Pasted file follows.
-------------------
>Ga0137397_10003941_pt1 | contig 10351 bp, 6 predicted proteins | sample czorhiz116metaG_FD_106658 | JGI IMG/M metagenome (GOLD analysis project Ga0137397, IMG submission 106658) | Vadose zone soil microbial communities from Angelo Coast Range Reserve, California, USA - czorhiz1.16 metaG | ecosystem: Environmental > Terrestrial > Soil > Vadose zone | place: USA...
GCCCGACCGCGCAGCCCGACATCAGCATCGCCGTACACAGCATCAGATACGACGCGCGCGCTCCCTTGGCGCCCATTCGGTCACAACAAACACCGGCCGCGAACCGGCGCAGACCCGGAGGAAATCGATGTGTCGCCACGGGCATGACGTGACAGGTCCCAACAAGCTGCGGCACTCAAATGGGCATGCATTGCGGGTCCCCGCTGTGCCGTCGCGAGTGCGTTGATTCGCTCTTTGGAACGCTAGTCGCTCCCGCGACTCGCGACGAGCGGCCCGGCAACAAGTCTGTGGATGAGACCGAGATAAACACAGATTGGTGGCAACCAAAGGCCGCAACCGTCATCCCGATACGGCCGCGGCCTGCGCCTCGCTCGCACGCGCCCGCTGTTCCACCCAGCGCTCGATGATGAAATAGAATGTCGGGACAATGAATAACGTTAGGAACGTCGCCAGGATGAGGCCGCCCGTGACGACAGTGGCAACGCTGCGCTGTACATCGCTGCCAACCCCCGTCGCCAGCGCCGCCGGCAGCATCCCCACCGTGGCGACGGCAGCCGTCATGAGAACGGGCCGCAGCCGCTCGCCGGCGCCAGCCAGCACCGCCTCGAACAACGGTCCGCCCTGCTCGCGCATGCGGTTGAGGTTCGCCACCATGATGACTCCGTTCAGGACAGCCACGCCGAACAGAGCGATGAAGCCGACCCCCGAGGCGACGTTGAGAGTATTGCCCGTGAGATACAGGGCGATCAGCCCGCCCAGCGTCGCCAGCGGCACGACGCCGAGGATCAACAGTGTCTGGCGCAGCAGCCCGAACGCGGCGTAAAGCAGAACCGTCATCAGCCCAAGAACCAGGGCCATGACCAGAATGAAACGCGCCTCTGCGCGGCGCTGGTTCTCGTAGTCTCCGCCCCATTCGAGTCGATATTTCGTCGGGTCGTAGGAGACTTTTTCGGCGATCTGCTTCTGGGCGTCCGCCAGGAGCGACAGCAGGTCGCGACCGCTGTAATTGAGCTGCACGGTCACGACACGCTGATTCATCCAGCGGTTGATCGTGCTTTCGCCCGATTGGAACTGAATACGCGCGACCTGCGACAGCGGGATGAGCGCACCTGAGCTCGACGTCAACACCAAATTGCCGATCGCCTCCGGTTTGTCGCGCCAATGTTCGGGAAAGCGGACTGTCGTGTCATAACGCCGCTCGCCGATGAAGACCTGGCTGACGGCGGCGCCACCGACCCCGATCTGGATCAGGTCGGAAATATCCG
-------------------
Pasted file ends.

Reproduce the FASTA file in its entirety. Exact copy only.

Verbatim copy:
>Ga0137397_10003941_pt1 | contig 10351 bp, 6 predicted proteins | sample czorhiz116metaG_FD_106658 | JGI IMG/M metagenome (GOLD analysis project Ga0137397, IMG submission 106658) | Vadose zone soil microbial communities from Angelo Coast Range Reserve, California, USA - czorhiz1.16 metaG | ecosystem: Environmental > Terrestrial > Soil > Vadose zone | place: USA...
GCCCGACCGCGCAGCCCGACATCAGCATCGCCGTACACAGCATCAGATACGACGCGCGCGCTCCCTTGGCGCCCATTCGGTCACAACAAACACCGGCCGCGAACCGGCGCAGACCCGGAGGAAATCGATGTGTCGCCACGGGCATGACGTGACAGGTCCCAACAAGCTGCGGCACTCAAATGGGCATGCATTGCGGGTCCCCGCTGTGCCGTCGCGAGTGCGTTGATTCGCTCTTTGGAACGCTAGTCGCTCCCGCGACTCGCGACGAGCGGCCCGGCAACAAGTCTGTGGATGAGACCGAGATAAACACAGATTGGTGGCAACCAAAGGCCGCAACCGTCATCCCGATACGGCCGCGGCCTGCGCCTCGCTCGCACGCGCCCGCTGTTCCACCCAGCGCTCGATGATGAAATAGAATGTCGGGACAATGAATAACGTTAGGAACGTCGCCAGGATGAGGCCGCCCGTGACGACAGTGGCAACGCTGCGCTGTACATCGCTGCCAACCCCCGTCGCCAGCGCCGCCGGCAGCATCCCCACCGTGGCGACGGCAGCCGTCATGAGAACGGGCCGCAGCCGCTCGCCGGCGCCAGCCAGCACCGCCTCGAACAACGGTCCGCCCTGCTCGCGCATGCGGTTGAGGTTCGCCACCATGATGACTCCGTTCAGGACAGCCACGCCGAACAGAGCGATGAAGCCGACCCCCGAGGCGACGTTGAGAGTATTGCCCGTGAGATACAGGGCGATCAGCCCGCCCAGCGTCGCCAGCGGCACGACGCCGAGGATCAACAGTGTCTGGCGCAGCAGCCCGAACGCGGCGTAAAGCAGAACCGTCATCAGCCCAAGAACCAGGGCCATGACCAGAATGAAACGCGCCTCTGCGCGGCGCTGGTTCTCGTAGTCTCCGCCCCATTCGAGTCGATATTTCGTCGGGTCGTAGGAGACTTTTTCGGCGATCTGCTTCTGGGCGTCCGCCAGGAGCGACAGCAGGTCGCGACCGCTGTAATTGAGCTGCACGGTCACGACACGCTGATTCATCCAGCGGTTGATCGTGCTTTCGCCCGATTGGAACTGAATACGCGCGACCTGCGACAGCGGGATGAGCGCACCTGAGCTCGACGTCAACACCAAATTGCCGATCGCCTCCGGTTTGTCGCGCCAATGTTCGGGAAAGCGGACTGTCGTGTCATAACGCCGCTCGCCGATGAAGACCTGGCTGACGGCGGCGCCACCGACCCCGATCTGGATCAGGTCGGAAATATCCG